Consumable Electrode Numbering System Quick Tutorial

Stick-welding-rodsA Quick Guide to Consumable Electrode Rods Used in the Stick Welding Process

If you’re reading this blog, you’re probably already familiar with Stick Welding and Electrode Rods, but for the uninitiated, here’s a very quick review.

The term “Stick Welding” refers to the stick-like appearance of thin cylindrical rods employed in the most common and widely used form of Shielded Gas Arc Welding – Stick Welding.

Consumable electrode rods come in varying diameters and lengths, and consist of:

  • A wire core (usually steel) which provides the filler metal that bond with the base metal
  • A flux coating surrounding the filler metal, that transitions into a shielding gas (when super-heating by welding machine generated electrical current) to protect the weld from impurities naturally present in the air that can potentially create inclusions and porosity.

Understanding the American Welding Society’s (AWS) Electrode Rod Numbering System

Welding project elements such as the thickness of the base metal, length of the weld, position of the weld (flat, vertical, overhead, etc…) and direction of travel, are all factors that determine the type of consumable electrode rod a particular welding project requires.

Electrode Classification

An electrode’s classification, defined by a four digit number (based on a numbering system created by the AWS), addresses the factors outlined above, and indicates the type of electrode best suited to a specific welding project.

The classification number defines electrode properties such as:

  • Tensile strength
  • Direction of travel
  • Composition (of the shielding gas)
  • Penetration
  • Type of electrical current

Therefore, if you’re welding a thicker base metal, on a workbench in a welding shop, with an AC powered welder – you need an electrode with a high tensile strength capable of reaching deep penetration, which travels horizontally and can be charged by Alternating Current.

The Four Digit Numbering System

The following examples illustrate the numbering system’s basic application:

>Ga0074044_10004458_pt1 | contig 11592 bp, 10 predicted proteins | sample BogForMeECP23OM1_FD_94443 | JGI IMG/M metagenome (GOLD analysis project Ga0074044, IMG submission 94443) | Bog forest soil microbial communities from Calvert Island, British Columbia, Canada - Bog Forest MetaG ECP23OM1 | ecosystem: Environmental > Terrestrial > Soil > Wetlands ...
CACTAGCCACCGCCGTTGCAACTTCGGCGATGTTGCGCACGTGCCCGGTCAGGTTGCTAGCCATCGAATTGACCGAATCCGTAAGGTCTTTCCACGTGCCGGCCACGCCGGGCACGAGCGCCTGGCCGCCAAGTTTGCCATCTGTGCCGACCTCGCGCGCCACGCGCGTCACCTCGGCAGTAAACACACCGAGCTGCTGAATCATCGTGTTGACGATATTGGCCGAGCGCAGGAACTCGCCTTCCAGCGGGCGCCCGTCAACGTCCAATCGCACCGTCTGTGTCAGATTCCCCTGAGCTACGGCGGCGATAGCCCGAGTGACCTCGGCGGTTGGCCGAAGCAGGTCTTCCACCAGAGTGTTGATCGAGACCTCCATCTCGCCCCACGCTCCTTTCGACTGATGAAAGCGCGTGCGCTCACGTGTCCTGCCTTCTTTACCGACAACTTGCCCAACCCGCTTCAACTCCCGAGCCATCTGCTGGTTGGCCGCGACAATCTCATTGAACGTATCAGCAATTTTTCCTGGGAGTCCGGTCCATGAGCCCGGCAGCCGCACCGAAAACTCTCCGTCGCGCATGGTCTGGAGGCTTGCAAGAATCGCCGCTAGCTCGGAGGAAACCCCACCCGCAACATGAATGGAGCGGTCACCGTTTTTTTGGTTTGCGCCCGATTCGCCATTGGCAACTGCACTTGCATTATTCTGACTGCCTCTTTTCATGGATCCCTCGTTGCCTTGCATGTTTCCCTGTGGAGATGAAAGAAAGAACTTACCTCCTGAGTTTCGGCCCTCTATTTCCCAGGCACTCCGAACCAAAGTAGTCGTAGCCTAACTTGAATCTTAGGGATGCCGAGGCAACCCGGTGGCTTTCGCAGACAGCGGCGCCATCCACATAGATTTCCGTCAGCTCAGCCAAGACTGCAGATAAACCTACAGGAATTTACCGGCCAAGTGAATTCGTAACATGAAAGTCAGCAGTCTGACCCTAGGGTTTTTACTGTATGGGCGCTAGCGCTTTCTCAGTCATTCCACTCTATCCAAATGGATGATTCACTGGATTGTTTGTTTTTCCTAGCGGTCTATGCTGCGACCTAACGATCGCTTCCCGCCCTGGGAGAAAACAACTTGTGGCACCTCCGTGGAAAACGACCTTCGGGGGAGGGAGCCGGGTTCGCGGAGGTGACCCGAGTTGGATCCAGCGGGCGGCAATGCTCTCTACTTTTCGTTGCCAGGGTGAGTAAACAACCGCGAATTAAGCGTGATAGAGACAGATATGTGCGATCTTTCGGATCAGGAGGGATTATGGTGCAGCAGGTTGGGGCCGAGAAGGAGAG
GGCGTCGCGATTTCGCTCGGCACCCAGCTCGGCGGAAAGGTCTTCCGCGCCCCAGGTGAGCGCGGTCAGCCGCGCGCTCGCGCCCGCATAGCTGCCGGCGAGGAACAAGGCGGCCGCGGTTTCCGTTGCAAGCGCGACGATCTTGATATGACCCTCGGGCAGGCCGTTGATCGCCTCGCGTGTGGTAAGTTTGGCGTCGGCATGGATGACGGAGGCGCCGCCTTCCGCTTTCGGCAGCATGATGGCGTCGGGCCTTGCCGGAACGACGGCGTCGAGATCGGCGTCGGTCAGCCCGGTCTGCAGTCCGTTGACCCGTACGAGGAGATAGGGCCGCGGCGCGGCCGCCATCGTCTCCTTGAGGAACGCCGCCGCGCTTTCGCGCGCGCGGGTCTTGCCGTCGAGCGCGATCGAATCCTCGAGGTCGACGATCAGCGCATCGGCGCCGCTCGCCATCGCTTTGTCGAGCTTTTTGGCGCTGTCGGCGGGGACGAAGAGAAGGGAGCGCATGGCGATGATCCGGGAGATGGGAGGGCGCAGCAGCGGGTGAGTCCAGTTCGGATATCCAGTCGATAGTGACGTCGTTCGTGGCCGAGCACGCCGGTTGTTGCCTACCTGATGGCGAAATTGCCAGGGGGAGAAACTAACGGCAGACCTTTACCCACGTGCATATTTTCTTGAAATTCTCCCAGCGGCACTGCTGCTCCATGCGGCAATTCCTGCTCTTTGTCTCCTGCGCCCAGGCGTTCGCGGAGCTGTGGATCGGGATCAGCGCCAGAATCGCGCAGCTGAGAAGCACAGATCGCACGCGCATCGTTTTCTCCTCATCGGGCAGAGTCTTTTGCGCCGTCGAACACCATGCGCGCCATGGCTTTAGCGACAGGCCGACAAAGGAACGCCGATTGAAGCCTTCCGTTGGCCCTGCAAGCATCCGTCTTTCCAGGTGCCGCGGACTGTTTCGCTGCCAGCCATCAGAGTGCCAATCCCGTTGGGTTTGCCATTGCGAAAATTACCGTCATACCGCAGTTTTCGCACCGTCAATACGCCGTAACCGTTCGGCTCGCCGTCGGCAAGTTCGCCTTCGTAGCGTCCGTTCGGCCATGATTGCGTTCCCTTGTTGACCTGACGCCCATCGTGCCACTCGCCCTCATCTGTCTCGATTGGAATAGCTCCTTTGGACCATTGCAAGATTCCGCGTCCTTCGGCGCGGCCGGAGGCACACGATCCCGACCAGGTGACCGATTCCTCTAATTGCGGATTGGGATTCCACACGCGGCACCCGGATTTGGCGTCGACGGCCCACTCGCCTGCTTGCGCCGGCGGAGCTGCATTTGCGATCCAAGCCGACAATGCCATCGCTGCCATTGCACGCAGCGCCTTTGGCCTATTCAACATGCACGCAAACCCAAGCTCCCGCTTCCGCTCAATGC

Example #1 – Electrode Number 6010

The first two digits – 60 – refers to the tensile strength of the filler metal in thousands of pounds, i.e. 60 thousand pound tensile strength

The third digit – 1 – refers to the direction of travel, i.e. this electrode is multi-directional, and can be used to weld material in a horizontal (flat), vertical (straight-up-and-down) or upside down (overhead) position.

The fourth digit – 0 – refers to three separate elements:

  • Composition of the flux coating: 0 = cellulose and sodium
  • Depth of penetration: 0 = deep penetration
  • Type of electrical current used to charge the electrode: 0 = DC (Direct Current).

Example #2 – Electrode Number 7018

The first two digits – 70 – refers to the tensile strength of the filler metal in thousands of pounds, i.e. 70 thousand pounds tensile strength

The third digit – 1 – refers to the direction of travel, i.e. this electrode is multi-directional, and can be used to weld material in a horizontal (flat), vertical (straight-up-and-down) or upside down (overhead) position.

The fourth digit – 8 – refers to three elements:

  • Composition of the flux coating: 8 = cellulose and potassium
  • Depth of penetration: 8 = deep penetration
  • Type of electrical current used to charge the electrode: 8 = AC (Alternating Current).

Additional Classification

Some electrodes are classified by five or six digits, for example: E7018-X

The “E” indicates the rod is an “electrode.”

The “X” refers to additional classifications.

Let’s say an electrode is classified as: E7018-1

The “1” refers to additional impact strength, which yields a sturdier more robust weld.

Another example would be: E7018-M

The “M” refers to military grade standards for increased strength, indicates the electrode is stored in a low moisture environment, and produces less hydrogen when expended in the welding process.

More About Electrodes, Stick Consumables (BakersGas.com):

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